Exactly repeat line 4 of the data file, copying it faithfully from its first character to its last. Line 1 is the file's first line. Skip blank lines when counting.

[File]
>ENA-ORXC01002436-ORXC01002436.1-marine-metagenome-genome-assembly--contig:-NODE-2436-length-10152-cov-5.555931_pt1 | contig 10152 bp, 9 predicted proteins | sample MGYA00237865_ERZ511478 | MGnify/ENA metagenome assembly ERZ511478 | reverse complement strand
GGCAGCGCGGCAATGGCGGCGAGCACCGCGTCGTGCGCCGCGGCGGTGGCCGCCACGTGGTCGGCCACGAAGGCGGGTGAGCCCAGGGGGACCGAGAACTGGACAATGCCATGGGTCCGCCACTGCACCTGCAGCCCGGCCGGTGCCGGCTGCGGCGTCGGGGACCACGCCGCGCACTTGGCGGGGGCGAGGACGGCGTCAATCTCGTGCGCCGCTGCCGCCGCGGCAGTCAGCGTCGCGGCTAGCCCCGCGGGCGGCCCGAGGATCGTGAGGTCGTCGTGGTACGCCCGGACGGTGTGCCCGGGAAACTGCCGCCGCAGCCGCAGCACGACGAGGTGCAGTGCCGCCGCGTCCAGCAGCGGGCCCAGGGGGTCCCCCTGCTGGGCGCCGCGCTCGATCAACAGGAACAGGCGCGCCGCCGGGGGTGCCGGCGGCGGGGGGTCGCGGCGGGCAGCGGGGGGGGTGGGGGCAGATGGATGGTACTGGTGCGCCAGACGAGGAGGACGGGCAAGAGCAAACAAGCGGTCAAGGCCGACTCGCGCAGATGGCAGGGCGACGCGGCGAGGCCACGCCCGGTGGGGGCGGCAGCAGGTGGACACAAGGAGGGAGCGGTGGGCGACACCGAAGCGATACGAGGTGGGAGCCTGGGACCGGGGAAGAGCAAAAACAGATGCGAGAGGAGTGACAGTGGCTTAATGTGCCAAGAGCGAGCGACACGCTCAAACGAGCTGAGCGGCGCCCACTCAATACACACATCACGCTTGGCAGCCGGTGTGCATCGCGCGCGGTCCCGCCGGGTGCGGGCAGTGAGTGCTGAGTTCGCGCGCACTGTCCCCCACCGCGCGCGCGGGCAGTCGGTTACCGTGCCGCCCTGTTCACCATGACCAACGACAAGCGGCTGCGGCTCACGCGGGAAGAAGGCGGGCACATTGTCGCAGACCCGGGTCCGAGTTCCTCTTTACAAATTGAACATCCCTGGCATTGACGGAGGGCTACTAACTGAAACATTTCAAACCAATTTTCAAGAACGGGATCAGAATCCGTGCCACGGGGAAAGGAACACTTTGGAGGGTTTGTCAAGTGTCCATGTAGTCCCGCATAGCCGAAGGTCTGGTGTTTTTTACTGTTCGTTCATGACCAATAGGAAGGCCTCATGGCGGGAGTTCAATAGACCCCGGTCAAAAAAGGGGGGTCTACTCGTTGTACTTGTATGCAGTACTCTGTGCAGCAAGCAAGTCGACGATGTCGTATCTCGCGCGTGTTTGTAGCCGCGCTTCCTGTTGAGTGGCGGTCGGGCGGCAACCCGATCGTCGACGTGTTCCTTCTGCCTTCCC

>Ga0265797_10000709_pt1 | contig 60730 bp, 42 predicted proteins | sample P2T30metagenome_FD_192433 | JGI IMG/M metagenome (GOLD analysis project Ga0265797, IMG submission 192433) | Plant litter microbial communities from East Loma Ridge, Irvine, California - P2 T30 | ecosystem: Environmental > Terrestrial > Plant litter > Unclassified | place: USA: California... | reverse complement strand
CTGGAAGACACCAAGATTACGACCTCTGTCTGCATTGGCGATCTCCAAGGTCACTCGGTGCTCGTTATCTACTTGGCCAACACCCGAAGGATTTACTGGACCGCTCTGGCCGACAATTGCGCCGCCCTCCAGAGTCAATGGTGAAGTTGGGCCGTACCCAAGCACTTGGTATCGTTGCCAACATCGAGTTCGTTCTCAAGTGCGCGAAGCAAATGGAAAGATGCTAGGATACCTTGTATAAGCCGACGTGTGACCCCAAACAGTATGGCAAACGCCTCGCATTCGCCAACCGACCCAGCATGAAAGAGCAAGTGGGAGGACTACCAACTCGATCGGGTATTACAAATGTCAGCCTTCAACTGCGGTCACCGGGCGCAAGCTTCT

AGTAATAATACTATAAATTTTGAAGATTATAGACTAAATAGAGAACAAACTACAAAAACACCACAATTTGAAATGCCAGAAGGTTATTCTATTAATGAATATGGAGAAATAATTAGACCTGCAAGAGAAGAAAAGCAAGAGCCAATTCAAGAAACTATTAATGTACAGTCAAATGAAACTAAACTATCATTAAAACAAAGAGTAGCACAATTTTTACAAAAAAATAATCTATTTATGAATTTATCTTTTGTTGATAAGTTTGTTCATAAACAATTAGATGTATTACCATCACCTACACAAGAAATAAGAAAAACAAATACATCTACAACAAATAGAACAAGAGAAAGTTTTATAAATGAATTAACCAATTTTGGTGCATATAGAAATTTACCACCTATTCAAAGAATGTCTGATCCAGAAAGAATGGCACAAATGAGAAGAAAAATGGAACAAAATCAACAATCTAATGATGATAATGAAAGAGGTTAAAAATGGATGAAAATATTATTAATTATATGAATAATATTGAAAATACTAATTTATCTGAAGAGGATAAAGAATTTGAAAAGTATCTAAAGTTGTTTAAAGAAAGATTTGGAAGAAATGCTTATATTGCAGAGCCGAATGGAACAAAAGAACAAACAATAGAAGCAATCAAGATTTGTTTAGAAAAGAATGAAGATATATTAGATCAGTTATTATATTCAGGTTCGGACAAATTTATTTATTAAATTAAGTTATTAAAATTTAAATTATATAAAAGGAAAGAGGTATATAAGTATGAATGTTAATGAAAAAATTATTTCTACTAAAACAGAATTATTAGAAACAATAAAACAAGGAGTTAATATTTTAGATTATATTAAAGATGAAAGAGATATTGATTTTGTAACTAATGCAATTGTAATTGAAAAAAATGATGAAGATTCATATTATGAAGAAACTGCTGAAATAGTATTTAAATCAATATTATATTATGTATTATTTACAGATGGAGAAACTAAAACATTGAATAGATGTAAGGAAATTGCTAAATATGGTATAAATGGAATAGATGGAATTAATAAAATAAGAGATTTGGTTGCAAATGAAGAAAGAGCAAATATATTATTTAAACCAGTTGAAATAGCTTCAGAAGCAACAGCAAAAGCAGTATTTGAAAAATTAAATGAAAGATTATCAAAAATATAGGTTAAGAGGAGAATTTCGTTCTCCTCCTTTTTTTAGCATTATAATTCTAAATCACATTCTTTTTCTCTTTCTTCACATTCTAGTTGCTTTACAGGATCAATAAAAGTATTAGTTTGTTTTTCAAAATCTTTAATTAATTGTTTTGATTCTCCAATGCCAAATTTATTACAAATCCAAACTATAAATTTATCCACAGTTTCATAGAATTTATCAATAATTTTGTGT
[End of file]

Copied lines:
CTGGAAGACACCAAGATTACGACCTCTGTCTGCATTGGCGATCTCCAAGGTCACTCGGTGCTCGTTATCTACTTGGCCAACACCCGAAGGATTTACTGGACCGCTCTGGCCGACAATTGCGCCGCCCTCCAGAGTCAATGGTGAAGTTGGGCCGTACCCAAGCACTTGGTATCGTTGCCAACATCGAGTTCGTTCTCAAGTGCGCGAAGCAAATGGAAAGATGCTAGGATACCTTGTATAAGCCGACGTGTGACCCCAAACAGTATGGCAAACGCCTCGCATTCGCCAACCGACCCAGCATGAAAGAGCAAGTGGGAGGACTACCAACTCGATCGGGTATTACAAATGTCAGCCTTCAACTGCGGTCACCGGGCGCAAGCTTCT